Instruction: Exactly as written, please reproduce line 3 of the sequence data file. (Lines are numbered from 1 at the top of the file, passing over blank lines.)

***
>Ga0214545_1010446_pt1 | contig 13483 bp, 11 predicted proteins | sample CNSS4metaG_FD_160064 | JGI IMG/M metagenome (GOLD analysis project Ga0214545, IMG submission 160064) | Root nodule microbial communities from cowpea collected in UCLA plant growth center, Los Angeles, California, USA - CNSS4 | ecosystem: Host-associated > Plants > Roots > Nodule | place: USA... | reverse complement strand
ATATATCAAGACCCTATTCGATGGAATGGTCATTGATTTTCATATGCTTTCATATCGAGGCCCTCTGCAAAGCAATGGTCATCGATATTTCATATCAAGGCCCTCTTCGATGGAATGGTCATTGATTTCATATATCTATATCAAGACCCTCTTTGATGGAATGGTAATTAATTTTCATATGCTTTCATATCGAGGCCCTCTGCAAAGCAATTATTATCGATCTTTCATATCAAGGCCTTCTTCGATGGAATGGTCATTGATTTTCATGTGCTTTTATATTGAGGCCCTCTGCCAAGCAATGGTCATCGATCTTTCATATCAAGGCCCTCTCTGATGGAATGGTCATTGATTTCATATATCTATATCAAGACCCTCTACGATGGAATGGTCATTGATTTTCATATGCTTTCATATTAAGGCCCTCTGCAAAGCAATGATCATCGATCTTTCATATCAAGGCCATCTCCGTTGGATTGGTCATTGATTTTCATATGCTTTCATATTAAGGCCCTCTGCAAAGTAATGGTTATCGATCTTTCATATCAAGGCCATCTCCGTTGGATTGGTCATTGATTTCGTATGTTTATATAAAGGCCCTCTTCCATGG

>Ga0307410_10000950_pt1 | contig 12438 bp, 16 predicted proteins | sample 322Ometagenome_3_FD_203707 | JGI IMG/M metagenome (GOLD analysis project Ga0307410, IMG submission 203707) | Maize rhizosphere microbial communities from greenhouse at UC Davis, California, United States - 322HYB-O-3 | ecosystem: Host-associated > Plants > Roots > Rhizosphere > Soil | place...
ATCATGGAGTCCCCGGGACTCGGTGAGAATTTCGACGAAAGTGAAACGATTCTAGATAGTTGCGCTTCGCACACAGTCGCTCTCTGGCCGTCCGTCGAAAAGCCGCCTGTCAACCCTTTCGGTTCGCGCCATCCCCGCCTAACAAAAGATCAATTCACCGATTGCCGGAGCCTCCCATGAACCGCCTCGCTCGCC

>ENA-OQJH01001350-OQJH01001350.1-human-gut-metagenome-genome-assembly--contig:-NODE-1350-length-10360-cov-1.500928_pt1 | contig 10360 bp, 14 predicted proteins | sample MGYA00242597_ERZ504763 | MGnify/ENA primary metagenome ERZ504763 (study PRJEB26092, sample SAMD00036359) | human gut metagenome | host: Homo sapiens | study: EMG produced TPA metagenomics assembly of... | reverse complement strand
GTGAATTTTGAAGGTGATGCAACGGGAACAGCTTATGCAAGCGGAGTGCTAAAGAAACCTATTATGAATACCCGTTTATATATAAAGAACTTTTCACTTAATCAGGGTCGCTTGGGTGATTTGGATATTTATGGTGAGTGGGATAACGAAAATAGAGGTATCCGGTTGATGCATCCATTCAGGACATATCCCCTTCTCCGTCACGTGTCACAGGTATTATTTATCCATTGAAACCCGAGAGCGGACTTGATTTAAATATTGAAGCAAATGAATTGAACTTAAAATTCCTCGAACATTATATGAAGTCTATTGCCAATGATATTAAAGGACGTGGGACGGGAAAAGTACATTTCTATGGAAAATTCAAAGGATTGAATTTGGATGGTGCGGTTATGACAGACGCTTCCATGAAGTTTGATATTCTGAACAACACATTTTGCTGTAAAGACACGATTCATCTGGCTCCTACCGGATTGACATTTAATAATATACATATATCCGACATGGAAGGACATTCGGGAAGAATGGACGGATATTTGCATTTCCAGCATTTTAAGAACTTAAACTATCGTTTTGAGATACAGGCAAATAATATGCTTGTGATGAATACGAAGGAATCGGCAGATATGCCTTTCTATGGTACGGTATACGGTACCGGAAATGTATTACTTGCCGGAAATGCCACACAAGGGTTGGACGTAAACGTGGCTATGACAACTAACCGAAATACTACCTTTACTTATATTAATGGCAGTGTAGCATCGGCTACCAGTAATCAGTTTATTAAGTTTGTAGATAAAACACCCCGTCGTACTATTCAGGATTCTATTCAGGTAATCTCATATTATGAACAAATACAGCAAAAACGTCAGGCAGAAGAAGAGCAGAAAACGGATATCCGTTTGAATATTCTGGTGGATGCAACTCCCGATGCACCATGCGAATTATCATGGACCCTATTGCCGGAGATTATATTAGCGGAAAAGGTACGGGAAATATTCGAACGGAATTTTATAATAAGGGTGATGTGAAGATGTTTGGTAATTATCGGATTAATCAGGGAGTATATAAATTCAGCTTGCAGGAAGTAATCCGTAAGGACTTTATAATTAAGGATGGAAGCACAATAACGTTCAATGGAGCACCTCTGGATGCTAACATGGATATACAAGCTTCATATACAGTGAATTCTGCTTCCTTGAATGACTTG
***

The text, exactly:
>Ga0307410_10000950_pt1 | contig 12438 bp, 16 predicted proteins | sample 322Ometagenome_3_FD_203707 | JGI IMG/M metagenome (GOLD analysis project Ga0307410, IMG submission 203707) | Maize rhizosphere microbial communities from greenhouse at UC Davis, California, United States - 322HYB-O-3 | ecosystem: Host-associated > Plants > Roots > Rhizosphere > Soil | place...